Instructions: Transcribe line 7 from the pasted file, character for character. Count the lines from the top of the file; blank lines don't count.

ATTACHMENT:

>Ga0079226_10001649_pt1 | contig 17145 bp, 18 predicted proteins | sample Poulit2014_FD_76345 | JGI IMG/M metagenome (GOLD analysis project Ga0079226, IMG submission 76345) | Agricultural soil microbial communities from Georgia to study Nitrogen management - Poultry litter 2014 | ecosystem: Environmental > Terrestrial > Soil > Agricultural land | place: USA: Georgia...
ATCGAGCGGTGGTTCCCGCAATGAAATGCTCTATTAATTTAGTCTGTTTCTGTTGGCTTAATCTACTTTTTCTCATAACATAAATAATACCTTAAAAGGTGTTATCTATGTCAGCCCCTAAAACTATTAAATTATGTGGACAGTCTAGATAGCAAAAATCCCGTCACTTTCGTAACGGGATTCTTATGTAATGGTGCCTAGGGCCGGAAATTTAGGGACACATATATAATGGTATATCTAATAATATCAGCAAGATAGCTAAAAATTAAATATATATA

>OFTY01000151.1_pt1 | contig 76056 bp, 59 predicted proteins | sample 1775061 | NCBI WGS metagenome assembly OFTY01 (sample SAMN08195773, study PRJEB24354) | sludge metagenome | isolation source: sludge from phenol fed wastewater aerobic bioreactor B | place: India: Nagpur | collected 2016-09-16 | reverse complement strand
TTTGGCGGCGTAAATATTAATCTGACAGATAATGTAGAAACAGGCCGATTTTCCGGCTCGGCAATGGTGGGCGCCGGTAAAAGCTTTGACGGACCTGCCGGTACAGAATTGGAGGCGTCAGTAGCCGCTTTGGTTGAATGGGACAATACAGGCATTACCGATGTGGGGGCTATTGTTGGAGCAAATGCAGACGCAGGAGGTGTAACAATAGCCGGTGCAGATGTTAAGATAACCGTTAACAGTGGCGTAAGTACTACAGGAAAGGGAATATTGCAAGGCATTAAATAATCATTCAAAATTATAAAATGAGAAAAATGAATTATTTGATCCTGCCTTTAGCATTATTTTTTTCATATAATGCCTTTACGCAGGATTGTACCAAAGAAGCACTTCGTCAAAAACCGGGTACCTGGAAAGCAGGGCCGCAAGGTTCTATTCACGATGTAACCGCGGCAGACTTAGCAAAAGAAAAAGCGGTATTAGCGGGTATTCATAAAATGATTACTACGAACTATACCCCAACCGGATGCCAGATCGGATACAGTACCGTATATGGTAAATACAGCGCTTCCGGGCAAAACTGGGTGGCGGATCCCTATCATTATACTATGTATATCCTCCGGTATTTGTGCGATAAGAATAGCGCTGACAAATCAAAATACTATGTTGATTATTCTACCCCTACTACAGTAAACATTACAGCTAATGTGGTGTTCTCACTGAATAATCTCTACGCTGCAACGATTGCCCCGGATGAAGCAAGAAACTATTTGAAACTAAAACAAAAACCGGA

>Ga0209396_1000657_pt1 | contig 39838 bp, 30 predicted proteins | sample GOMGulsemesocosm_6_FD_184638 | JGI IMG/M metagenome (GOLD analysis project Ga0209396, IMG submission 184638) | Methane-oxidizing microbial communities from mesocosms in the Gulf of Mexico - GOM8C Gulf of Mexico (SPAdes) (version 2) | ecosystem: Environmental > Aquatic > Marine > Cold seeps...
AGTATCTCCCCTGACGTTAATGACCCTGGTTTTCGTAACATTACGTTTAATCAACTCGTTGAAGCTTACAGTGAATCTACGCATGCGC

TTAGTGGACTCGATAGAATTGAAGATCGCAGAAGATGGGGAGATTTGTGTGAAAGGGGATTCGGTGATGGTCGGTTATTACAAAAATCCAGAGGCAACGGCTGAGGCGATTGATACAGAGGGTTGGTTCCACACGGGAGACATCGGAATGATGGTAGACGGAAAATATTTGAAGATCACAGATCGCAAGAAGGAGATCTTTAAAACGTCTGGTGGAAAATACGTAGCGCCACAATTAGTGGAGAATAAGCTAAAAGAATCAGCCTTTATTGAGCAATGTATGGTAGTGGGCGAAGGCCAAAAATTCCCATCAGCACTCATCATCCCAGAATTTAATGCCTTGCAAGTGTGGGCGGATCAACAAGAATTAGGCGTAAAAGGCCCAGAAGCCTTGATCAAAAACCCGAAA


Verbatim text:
TTAGTGGACTCGATAGAATTGAAGATCGCAGAAGATGGGGAGATTTGTGTGAAAGGGGATTCGGTGATGGTCGGTTATTACAAAAATCCAGAGGCAACGGCTGAGGCGATTGATACAGAGGGTTGGTTCCACACGGGAGACATCGGAATGATGGTAGACGGAAAATATTTGAAGATCACAGATCGCAAGAAGGAGATCTTTAAAACGTCTGGTGGAAAATACGTAGCGCCACAATTAGTGGAGAATAAGCTAAAAGAATCAGCCTTTATTGAGCAATGTATGGTAGTGGGCGAAGGCCAAAAATTCCCATCAGCACTCATCATCCCAGAATTTAATGCCTTGCAAGTGTGGGCGGATCAACAAGAATTAGGCGTAAAAGGCCCAGAAGCCTTGATCAAAAACCCGAAA